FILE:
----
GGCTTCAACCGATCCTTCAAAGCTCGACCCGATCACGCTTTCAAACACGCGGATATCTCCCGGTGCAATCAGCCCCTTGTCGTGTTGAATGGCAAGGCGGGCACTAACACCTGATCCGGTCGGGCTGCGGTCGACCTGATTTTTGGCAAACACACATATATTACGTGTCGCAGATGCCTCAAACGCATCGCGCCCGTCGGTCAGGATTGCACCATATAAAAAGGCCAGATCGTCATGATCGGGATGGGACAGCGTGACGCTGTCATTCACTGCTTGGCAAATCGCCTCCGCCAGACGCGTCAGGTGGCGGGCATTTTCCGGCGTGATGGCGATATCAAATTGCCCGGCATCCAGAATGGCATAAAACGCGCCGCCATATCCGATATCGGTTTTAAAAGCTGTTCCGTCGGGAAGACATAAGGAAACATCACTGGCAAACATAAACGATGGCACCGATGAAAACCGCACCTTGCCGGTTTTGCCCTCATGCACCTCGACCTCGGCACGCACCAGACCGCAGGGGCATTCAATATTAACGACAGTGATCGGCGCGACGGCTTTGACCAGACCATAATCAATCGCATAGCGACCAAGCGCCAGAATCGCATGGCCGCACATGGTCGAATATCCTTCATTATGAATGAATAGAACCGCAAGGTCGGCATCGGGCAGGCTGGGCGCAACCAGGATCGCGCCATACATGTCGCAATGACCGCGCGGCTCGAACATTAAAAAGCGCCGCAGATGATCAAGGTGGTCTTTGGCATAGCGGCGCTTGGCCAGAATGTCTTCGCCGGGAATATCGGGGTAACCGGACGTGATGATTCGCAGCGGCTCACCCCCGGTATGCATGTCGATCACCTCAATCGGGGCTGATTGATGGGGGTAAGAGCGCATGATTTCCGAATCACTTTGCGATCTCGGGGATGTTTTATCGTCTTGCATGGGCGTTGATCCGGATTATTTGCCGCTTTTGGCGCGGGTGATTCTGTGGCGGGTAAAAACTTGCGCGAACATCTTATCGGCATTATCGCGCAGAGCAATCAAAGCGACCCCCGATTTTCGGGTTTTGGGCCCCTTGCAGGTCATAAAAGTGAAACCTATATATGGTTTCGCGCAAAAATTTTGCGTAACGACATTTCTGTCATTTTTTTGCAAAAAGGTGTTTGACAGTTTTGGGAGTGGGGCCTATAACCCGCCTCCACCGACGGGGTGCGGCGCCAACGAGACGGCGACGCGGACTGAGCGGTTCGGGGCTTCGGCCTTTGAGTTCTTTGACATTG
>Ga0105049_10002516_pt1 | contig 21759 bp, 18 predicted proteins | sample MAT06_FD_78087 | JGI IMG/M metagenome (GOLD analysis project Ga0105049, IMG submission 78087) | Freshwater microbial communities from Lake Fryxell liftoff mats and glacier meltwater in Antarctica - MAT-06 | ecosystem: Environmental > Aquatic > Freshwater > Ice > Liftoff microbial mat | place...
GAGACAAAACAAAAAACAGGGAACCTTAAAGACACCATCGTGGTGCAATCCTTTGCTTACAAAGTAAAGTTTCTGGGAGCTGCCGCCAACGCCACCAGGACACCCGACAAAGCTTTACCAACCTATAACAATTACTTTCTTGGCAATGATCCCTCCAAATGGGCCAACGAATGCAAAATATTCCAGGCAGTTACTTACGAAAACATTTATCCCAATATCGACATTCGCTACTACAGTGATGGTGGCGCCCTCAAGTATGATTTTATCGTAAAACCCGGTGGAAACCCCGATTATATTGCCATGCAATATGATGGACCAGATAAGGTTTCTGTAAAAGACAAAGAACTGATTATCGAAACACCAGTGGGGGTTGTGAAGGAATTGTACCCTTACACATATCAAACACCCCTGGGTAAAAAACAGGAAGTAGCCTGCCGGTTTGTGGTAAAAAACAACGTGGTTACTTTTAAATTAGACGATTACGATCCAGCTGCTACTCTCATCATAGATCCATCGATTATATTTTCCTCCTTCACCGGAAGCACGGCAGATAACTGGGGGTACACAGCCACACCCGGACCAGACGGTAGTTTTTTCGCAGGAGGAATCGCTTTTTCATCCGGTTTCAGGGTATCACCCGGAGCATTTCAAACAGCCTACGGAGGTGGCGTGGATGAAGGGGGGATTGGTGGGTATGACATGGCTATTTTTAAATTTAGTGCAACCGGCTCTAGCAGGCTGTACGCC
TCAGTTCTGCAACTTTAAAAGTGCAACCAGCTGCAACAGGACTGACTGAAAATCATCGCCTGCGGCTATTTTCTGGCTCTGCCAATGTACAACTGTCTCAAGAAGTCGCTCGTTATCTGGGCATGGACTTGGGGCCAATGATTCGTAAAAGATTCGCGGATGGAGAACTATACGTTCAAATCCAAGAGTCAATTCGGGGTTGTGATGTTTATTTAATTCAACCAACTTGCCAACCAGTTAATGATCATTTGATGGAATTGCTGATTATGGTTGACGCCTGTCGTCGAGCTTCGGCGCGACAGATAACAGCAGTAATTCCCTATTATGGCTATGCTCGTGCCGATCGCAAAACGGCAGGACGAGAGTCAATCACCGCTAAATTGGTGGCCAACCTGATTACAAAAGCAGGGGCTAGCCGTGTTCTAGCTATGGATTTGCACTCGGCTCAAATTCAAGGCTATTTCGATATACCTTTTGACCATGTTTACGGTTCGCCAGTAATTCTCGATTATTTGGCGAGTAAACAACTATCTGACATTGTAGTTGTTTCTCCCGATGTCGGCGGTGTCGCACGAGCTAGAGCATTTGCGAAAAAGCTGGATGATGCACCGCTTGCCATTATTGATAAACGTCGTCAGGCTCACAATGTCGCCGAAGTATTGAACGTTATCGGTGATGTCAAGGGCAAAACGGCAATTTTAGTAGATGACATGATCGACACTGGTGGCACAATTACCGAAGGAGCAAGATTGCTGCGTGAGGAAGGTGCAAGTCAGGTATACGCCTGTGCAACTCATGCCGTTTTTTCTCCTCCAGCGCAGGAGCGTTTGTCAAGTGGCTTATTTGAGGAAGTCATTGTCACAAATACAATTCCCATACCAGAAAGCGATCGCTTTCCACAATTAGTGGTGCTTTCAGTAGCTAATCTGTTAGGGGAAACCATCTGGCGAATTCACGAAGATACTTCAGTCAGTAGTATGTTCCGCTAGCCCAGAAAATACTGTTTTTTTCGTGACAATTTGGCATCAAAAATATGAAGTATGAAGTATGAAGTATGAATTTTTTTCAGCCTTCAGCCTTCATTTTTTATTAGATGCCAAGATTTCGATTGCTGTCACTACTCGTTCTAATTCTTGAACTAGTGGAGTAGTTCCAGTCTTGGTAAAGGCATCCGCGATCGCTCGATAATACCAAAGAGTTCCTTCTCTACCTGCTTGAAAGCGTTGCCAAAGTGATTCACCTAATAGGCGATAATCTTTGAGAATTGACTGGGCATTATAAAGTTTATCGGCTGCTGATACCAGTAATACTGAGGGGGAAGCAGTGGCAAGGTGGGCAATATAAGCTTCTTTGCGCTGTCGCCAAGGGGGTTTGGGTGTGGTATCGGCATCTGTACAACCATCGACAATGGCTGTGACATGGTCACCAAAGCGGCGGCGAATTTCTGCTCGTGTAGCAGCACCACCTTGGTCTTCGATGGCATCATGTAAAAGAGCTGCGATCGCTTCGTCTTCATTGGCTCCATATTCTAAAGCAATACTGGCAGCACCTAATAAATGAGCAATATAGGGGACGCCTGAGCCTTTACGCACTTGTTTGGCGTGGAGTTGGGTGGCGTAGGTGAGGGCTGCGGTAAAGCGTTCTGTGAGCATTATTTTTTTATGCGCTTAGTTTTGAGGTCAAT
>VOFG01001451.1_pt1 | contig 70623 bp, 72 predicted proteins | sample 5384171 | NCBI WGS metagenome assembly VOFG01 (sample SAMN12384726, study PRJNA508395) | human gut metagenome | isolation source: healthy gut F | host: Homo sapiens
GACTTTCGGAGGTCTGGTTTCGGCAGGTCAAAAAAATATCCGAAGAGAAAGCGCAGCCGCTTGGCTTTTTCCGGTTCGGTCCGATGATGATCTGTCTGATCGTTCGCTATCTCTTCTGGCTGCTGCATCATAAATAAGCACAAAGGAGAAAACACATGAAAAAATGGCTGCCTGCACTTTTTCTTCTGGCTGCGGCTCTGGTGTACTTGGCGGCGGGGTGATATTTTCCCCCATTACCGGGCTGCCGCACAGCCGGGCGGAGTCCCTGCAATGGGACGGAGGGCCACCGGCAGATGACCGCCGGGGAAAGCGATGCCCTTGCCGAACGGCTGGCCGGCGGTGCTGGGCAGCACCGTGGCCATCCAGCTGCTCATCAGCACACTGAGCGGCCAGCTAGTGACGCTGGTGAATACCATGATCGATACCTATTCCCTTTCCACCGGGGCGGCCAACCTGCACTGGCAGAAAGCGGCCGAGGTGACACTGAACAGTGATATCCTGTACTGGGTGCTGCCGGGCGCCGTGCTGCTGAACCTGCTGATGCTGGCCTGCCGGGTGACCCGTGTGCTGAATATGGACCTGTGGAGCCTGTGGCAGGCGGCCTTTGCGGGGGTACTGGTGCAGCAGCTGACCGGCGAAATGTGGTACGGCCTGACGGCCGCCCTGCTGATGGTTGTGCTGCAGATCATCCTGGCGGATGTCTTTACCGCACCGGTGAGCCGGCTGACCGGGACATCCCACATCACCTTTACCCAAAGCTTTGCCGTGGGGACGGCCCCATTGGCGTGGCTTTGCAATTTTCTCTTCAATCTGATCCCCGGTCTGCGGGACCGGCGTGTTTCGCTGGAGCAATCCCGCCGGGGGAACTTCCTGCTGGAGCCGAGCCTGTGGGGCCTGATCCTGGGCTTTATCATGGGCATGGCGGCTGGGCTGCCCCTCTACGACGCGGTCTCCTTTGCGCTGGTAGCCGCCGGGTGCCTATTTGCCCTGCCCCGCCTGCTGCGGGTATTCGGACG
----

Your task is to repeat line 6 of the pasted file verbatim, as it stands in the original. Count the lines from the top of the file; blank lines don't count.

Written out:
GACTTTCGGAGGTCTGGTTTCGGCAGGTCAAAAAAATATCCGAAGAGAAAGCGCAGCCGCTTGGCTTTTTCCGGTTCGGTCCGATGATGATCTGTCTGATCGTTCGCTATCTCTTCTGGCTGCTGCATCATAAATAAGCACAAAGGAGAAAACACATGAAAAAATGGCTGCCTGCACTTTTTCTTCTGGCTGCGGCTCTGGTGTACTTGGCGGCGGGGTGATATTTTCCCCCATTACCGGGCTGCCGCACAGCCGGGCGGAGTCCCTGCAATGGGACGGAGGGCCACCGGCAGATGACCGCCGGGGAAAGCGATGCCCTTGCCGAACGGCTGGCCGGCGGTGCTGGGCAGCACCGTGGCCATCCAGCTGCTCATCAGCACACTGAGCGGCCAGCTAGTGACGCTGGTGAATACCATGATCGATACCTATTCCCTTTCCACCGGGGCGGCCAACCTGCACTGGCAGAAAGCGGCCGAGGTGACACTGAACAGTGATATCCTGTACTGGGTGCTGCCGGGCGCCGTGCTGCTGAACCTGCTGATGCTGGCCTGCCGGGTGACCCGTGTGCTGAATATGGACCTGTGGAGCCTGTGGCAGGCGGCCTTTGCGGGGGTACTGGTGCAGCAGCTGACCGGCGAAATGTGGTACGGCCTGACGGCCGCCCTGCTGATGGTTGTGCTGCAGATCATCCTGGCGGATGTCTTTACCGCACCGGTGAGCCGGCTGACCGGGACATCCCACATCACCTTTACCCAAAGCTTTGCCGTGGGGACGGCCCCATTGGCGTGGCTTTGCAATTTTCTCTTCAATCTGATCCCCGGTCTGCGGGACCGGCGTGTTTCGCTGGAGCAATCCCGCCGGGGGAACTTCCTGCTGGAGCCGAGCCTGTGGGGCCTGATCCTGGGCTTTATCATGGGCATGGCGGCTGGGCTGCCCCTCTACGACGCGGTCTCCTTTGCGCTGGTAGCCGCCGGGTGCCTATTTGCCCTGCCCCGCCTGCTGCGGGTATTCGGACG